This week Community Initiatives for Visiting Immigrants in Confinement (CIVIC) released seven audio recordings and videos documenting arbitrary use of solitary confinement, sexual assault, physical abuse by federal agents, prolonged detention, retaliatory transfers, and other aspects of life inside U.S. immigration detention.
"I caught one of the officers kissing one of the detainees in the R&D [receiving and departure] room, cause there's no cameras; there's no audio. It's like a black spot in the prison. She [the detention officer] was, like, scared, because they said that if I would open my mouth, she will make sure they would deport me," explains Victoria Villalba with Yordy Cancino, both LGBTQ immigrants who were detained at the Otay Detention Center in San Diego.
"ICE officers used their hands to push the hands on my mouth. Told me to shut up. I cannot breathe, even. I almost died," explains Yu Wang on another recording, who has been deported to China, away from his wife and daughter.
Sylvester Owino was close to obtaining a bond hearing under Rodriguez v. Robbins, after the U.S. Court of Appeals for the Ninth Circuit ruled that immigrants who have been locked up for six months or longer in California have a right to a bond hearing to determine whether or not they should continue to be detained. "Most of us that were fighting our cases were moved to Alabama, where we cannot have those kinds of hearings," says Sylvester Owino. Owino remains in detention today in Alabama, after spending eight years in immigration detention without a bond hearing.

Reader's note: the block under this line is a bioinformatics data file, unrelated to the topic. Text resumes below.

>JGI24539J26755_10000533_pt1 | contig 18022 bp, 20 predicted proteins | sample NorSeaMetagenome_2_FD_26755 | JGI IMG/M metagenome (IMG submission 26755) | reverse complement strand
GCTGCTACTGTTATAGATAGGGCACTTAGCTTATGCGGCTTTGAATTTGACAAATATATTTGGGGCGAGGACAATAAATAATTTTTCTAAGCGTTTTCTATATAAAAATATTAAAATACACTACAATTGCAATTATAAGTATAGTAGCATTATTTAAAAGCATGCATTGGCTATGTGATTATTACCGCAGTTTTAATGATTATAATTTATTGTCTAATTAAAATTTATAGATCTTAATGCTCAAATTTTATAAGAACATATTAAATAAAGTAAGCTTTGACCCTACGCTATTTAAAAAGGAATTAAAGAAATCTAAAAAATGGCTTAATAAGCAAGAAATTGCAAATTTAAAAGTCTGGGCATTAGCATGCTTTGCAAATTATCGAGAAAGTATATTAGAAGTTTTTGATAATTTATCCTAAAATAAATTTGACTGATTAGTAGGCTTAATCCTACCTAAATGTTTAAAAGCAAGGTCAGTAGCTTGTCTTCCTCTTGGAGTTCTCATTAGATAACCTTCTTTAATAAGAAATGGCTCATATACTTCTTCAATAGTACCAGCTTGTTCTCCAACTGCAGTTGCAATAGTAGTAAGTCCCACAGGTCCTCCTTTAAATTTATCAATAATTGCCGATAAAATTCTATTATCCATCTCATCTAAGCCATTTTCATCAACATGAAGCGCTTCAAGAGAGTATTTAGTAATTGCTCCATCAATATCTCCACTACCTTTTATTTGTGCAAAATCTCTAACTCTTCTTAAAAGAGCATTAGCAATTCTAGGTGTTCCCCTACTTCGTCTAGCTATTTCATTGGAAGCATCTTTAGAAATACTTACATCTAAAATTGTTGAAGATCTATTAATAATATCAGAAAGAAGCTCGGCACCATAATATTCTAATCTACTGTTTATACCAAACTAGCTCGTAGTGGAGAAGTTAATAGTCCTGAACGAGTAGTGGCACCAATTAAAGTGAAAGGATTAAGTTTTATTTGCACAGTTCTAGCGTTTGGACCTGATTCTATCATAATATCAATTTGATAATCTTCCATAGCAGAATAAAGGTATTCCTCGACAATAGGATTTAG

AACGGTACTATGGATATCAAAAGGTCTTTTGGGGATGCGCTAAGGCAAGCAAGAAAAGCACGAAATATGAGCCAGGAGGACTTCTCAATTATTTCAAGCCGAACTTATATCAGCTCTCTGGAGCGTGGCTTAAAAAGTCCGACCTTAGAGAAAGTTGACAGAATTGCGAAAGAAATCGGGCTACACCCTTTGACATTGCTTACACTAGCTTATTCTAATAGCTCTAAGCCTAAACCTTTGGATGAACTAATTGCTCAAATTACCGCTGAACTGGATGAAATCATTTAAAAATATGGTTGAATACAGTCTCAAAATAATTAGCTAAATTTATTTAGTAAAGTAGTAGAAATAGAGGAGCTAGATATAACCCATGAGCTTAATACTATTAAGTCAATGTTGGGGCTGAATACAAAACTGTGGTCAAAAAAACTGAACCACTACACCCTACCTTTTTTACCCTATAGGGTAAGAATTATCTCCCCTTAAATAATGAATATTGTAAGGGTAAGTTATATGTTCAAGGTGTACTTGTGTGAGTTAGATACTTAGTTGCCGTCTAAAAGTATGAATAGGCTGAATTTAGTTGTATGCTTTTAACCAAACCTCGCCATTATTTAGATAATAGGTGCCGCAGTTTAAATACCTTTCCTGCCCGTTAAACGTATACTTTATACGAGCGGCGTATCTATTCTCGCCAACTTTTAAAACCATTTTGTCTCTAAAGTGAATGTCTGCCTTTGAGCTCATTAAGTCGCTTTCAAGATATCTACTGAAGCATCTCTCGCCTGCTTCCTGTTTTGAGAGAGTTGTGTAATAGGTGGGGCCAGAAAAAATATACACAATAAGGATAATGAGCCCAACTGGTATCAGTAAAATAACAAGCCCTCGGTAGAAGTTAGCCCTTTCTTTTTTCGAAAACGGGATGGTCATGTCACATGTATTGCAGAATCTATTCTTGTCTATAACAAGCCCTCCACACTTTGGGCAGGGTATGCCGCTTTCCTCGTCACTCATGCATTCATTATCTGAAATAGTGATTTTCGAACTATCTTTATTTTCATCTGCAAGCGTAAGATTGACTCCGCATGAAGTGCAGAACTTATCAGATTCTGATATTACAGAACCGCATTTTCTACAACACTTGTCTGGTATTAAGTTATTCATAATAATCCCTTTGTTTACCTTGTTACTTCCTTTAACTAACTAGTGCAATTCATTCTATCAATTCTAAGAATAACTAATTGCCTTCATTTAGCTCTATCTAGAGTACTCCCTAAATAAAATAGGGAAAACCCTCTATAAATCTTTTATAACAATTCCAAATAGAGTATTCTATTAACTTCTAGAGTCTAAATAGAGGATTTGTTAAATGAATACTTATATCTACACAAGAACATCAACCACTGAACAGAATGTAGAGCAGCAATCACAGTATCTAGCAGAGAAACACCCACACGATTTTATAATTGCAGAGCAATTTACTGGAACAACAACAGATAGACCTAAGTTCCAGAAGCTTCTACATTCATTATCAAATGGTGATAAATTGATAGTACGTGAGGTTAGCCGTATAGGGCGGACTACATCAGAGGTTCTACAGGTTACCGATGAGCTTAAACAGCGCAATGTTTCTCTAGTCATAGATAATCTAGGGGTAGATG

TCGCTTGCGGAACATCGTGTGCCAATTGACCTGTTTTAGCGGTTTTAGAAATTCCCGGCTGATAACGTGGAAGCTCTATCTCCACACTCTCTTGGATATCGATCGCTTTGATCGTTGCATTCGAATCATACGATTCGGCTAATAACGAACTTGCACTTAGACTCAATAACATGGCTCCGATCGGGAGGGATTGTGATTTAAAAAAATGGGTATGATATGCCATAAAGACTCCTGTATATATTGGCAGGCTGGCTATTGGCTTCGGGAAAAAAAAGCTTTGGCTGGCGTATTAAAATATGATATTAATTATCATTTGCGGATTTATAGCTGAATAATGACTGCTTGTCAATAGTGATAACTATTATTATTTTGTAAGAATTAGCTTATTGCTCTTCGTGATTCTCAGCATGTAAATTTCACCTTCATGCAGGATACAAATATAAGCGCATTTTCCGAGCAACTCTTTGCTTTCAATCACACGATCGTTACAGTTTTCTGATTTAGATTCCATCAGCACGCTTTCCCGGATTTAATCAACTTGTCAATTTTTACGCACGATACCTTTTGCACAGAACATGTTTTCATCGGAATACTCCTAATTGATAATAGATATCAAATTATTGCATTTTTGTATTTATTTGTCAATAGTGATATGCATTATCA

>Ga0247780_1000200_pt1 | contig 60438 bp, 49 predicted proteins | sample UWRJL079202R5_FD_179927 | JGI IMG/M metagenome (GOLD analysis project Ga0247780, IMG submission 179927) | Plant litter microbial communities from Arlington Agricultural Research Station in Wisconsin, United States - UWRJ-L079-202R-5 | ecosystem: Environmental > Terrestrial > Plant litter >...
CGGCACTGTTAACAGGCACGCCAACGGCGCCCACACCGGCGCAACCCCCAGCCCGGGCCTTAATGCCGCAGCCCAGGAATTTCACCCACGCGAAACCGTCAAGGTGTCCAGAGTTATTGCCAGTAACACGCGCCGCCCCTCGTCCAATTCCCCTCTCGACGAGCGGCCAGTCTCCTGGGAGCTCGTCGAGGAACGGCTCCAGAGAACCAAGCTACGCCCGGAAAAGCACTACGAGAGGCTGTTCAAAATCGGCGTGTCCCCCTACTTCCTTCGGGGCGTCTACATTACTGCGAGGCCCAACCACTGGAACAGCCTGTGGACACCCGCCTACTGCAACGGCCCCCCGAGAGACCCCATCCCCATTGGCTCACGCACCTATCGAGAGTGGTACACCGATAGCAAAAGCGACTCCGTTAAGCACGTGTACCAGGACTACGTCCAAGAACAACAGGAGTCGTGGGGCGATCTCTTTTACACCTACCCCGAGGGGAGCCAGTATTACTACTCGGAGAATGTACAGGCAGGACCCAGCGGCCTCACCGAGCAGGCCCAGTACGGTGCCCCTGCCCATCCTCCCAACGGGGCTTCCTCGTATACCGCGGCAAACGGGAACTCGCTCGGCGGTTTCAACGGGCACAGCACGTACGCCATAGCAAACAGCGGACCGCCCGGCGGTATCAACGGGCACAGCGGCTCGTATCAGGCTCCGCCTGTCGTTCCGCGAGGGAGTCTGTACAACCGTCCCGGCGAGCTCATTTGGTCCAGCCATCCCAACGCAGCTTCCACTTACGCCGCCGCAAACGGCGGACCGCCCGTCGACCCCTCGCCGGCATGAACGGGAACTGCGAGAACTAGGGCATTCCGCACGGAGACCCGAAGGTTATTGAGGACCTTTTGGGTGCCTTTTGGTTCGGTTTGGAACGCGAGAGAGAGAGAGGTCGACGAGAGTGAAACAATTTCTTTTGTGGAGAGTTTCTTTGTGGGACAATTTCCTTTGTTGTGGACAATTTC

"Every time that you have something else or something different that you could do to distract your mind, the officers always come and take your options to be free," says Marcela Castro, who was detained at the James Musick Facility for over six months while seeking asylum. "They don't let you to be a human being or to think. They don't let you to be yourself."
These videos are part of CIVIC's multimedia project "Detention Stories: Life Inside California's New Angel Island." CIVIC and its network of over 30 volunteer-run detention-visitation programs offer the only consistent community presence inside the U.S. immigration detention system. This presence not only ends the immediate isolation that people in detention experience but provides an informal system of independent oversight in which those in detention, as well as friends, family, and community members, make the public aware of the abuses in immigration detention and hold the government accountable.
"The stories people in immigration detention share in these recordings are shocking," said Christina Fialho, co-executive director of CIVIC. "It is no wonder that our federal government does not generally allow audio or video recording devices in immigration detention. If the federal government refuses to be transparent about detention practices, we are going to provide people in detention with a platform to tell their stories."
In addition to these films, CIVIC launched a reporting platform for immigrants detained across the globe to share their stories. To date, no comparable project has documented adult immigration detention stories in a systematic way. Over the next few years, CIVIC will be working with people in detention, their families, and NGOs across the globe to create a larger audio/visual map of the global immigration detention landscape through the stories people in immigration detention desire to share. The project is already off to a good start with stories coming in from as far as Greece and Canada.